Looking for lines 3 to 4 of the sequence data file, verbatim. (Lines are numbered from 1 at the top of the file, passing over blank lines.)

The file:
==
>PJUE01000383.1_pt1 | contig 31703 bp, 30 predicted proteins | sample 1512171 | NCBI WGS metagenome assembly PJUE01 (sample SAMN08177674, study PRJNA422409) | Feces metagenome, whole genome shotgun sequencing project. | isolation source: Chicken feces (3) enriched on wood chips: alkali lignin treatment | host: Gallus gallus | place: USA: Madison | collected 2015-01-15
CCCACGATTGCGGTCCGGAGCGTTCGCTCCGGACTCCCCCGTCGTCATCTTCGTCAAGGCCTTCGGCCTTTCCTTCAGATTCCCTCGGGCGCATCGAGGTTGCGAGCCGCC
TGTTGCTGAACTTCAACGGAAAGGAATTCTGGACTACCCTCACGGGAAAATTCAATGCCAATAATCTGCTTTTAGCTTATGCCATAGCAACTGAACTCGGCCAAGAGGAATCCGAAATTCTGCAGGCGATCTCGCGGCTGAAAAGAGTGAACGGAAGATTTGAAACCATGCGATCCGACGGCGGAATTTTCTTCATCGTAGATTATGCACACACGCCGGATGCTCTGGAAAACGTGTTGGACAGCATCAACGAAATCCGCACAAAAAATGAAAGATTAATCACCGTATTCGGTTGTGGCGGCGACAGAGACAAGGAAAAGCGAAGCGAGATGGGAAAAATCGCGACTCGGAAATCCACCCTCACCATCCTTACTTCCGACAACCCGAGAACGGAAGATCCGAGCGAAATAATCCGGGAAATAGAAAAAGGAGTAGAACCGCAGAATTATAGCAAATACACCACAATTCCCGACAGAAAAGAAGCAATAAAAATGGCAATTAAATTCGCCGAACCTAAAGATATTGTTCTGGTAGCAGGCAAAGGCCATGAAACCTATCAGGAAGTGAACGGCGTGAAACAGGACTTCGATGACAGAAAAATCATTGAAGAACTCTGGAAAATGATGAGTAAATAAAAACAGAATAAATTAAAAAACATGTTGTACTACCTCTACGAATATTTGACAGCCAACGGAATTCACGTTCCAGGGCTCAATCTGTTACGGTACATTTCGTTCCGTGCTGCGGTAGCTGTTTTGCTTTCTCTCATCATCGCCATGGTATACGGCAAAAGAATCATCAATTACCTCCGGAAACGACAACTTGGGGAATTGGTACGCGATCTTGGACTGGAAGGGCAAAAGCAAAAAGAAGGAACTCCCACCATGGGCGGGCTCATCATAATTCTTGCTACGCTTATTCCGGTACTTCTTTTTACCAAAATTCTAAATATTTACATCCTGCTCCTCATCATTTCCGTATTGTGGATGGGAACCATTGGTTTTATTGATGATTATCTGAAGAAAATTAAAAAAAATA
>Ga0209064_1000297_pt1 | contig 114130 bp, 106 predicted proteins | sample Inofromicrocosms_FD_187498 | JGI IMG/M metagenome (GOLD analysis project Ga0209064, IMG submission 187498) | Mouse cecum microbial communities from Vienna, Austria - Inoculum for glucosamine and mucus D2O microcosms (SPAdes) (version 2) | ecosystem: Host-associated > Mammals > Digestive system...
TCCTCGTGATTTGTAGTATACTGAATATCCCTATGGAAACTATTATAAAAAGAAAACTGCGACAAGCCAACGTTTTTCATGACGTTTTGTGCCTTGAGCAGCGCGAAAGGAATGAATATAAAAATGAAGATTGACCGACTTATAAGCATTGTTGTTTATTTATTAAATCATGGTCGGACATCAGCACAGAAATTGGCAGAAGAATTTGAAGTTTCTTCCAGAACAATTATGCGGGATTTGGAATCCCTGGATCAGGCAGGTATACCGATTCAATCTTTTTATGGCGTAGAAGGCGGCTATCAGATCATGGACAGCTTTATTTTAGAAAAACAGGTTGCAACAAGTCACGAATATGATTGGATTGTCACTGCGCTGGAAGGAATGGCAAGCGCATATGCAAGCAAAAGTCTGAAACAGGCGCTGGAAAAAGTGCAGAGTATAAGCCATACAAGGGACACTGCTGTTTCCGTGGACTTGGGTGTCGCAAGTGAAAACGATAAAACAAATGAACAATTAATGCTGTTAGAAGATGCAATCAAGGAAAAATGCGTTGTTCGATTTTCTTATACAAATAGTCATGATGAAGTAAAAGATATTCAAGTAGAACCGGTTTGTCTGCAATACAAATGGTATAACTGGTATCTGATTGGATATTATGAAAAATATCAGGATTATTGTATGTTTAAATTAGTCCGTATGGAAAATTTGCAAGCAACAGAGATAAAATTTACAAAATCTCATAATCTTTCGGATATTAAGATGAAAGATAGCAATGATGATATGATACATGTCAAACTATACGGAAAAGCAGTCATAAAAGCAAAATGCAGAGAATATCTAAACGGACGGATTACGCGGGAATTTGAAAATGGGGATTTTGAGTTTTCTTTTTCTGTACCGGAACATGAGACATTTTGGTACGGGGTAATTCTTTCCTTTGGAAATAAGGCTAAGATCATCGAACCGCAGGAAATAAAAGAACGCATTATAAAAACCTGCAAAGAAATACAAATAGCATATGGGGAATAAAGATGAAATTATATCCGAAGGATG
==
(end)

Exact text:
TGTTGCTGAACTTCAACGGAAAGGAATTCTGGACTACCCTCACGGGAAAATTCAATGCCAATAATCTGCTTTTAGCTTATGCCATAGCAACTGAACTCGGCCAAGAGGAATCCGAAATTCTGCAGGCGATCTCGCGGCTGAAAAGAGTGAACGGAAGATTTGAAACCATGCGATCCGACGGCGGAATTTTCTTCATCGTAGATTATGCACACACGCCGGATGCTCTGGAAAACGTGTTGGACAGCATCAACGAAATCCGCACAAAAAATGAAAGATTAATCACCGTATTCGGTTGTGGCGGCGACAGAGACAAGGAAAAGCGAAGCGAGATGGGAAAAATCGCGACTCGGAAATCCACCCTCACCATCCTTACTTCCGACAACCCGAGAACGGAAGATCCGAGCGAAATAATCCGGGAAATAGAAAAAGGAGTAGAACCGCAGAATTATAGCAAATACACCACAATTCCCGACAGAAAAGAAGCAATAAAAATGGCAATTAAATTCGCCGAACCTAAAGATATTGTTCTGGTAGCAGGCAAAGGCCATGAAACCTATCAGGAAGTGAACGGCGTGAAACAGGACTTCGATGACAGAAAAATCATTGAAGAACTCTGGAAAATGATGAGTAAATAAAAACAGAATAAATTAAAAAACATGTTGTACTACCTCTACGAATATTTGACAGCCAACGGAATTCACGTTCCAGGGCTCAATCTGTTACGGTACATTTCGTTCCGTGCTGCGGTAGCTGTTTTGCTTTCTCTCATCATCGCCATGGTATACGGCAAAAGAATCATCAATTACCTCCGGAAACGACAACTTGGGGAATTGGTACGCGATCTTGGACTGGAAGGGCAAAAGCAAAAAGAAGGAACTCCCACCATGGGCGGGCTCATCATAATTCTTGCTACGCTTATTCCGGTACTTCTTTTTACCAAAATTCTAAATATTTACATCCTGCTCCTCATCATTTCCGTATTGTGGATGGGAACCATTGGTTTTATTGATGATTATCTGAAGAAAATTAAAAAAAATA
>Ga0209064_1000297_pt1 | contig 114130 bp, 106 predicted proteins | sample Inofromicrocosms_FD_187498 | JGI IMG/M metagenome (GOLD analysis project Ga0209064, IMG submission 187498) | Mouse cecum microbial communities from Vienna, Austria - Inoculum for glucosamine and mucus D2O microcosms (SPAdes) (version 2) | ecosystem: Host-associated > Mammals > Digestive system...